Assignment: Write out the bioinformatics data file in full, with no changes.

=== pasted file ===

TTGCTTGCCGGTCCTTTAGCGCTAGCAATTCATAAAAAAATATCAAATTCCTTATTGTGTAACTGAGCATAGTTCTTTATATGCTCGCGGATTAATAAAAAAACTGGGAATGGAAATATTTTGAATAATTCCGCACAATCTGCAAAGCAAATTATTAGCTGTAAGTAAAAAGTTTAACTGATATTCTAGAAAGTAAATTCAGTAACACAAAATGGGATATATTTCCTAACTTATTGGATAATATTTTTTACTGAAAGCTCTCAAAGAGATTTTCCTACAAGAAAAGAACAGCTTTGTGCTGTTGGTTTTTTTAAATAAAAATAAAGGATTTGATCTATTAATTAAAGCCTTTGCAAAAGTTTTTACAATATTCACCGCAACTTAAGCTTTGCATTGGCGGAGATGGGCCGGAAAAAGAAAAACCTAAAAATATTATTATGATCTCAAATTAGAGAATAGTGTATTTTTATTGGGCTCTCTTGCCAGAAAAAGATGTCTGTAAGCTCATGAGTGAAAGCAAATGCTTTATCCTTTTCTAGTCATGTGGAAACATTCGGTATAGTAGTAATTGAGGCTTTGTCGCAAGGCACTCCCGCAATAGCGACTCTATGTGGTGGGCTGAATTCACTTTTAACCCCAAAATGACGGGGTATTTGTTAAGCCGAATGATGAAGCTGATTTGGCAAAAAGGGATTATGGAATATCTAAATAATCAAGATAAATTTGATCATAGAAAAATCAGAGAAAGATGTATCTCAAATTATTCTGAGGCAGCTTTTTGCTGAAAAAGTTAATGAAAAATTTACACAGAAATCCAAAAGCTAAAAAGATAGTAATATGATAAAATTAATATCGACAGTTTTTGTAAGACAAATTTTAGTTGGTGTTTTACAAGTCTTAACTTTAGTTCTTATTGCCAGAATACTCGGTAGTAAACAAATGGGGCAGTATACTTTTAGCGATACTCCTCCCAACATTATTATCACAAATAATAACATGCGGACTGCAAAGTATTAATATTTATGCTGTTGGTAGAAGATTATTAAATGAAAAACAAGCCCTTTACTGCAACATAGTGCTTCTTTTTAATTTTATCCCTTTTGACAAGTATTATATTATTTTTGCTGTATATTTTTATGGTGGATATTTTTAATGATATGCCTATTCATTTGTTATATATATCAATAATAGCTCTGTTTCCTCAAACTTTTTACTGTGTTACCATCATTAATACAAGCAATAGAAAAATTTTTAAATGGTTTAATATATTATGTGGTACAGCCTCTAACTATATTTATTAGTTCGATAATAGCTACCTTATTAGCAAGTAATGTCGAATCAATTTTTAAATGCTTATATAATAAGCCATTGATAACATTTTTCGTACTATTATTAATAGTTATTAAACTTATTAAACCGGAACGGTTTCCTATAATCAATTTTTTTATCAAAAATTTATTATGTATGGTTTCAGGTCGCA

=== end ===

TTGCTTGCCGGTCCTTTAGCGCTAGCAATTCATAAAAAAATATCAAATTCCTTATTGTGTAACTGAGCATAGTTCTTTATATGCTCGCGGATTAATAAAAAAACTGGGAATGGAAATATTTTGAATAATTCCGCACAATCTGCAAAGCAAATTATTAGCTGTAAGTAAAAAGTTTAACTGATATTCTAGAAAGTAAATTCAGTAACACAAAATGGGATATATTTCCTAACTTATTGGATAATATTTTTTACTGAAAGCTCTCAAAGAGATTTTCCTACAAGAAAAGAACAGCTTTGTGCTGTTGGTTTTTTTAAATAAAAATAAAGGATTTGATCTATTAATTAAAGCCTTTGCAAAAGTTTTTACAATATTCACCGCAACTTAAGCTTTGCATTGGCGGAGATGGGCCGGAAAAAGAAAAACCTAAAAATATTATTATGATCTCAAATTAGAGAATAGTGTATTTTTATTGGGCTCTCTTGCCAGAAAAAGATGTCTGTAAGCTCATGAGTGAAAGCAAATGCTTTATCCTTTTCTAGTCATGTGGAAACATTCGGTATAGTAGTAATTGAGGCTTTGTCGCAAGGCACTCCCGCAATAGCGACTCTATGTGGTGGGCTGAATTCACTTTTAACCCCAAAATGACGGGGTATTTGTTAAGCCGAATGATGAAGCTGATTTGGCAAAAAGGGATTATGGAATATCTAAATAATCAAGATAAATTTGATCATAGAAAAATCAGAGAAAGATGTATCTCAAATTATTCTGAGGCAGCTTTTTGCTGAAAAAGTTAATGAAAAATTTACACAGAAATCCAAAAGCTAAAAAGATAGTAATATGATAAAATTAATATCGACAGTTTTTGTAAGACAAATTTTAGTTGGTGTTTTACAAGTCTTAACTTTAGTTCTTATTGCCAGAATACTCGGTAGTAAACAAATGGGGCAGTATACTTTTAGCGATACTCCTCCCAACATTATTATCACAAATAATAACATGCGGACTGCAAAGTATTAATATTTATGCTGTTGGTAGAAGATTATTAAATGAAAAACAAGCCCTTTACTGCAACATAGTGCTTCTTTTTAATTTTATCCCTTTTGACAAGTATTATATTATTTTTGCTGTATATTTTTATGGTGGATATTTTTAATGATATGCCTATTCATTTGTTATATATATCAATAATAGCTCTGTTTCCTCAAACTTTTTACTGTGTTACCATCATTAATACAAGCAATAGAAAAATTTTTAAATGGTTTAATATATTATGTGGTACAGCCTCTAACTATATTTATTAGTTCGATAATAGCTACCTTATTAGCAAGTAATGTCGAATCAATTTTTAAATGCTTATATAATAAGCCATTGATAACATTTTTCGTACTATTATTAATAGTTATTAAACTTATTAAACCGGAACGGTTTCCTATAATCAATTTTTTTATCAAAAATTTATTATGTATGGTTTCAGGTCGCA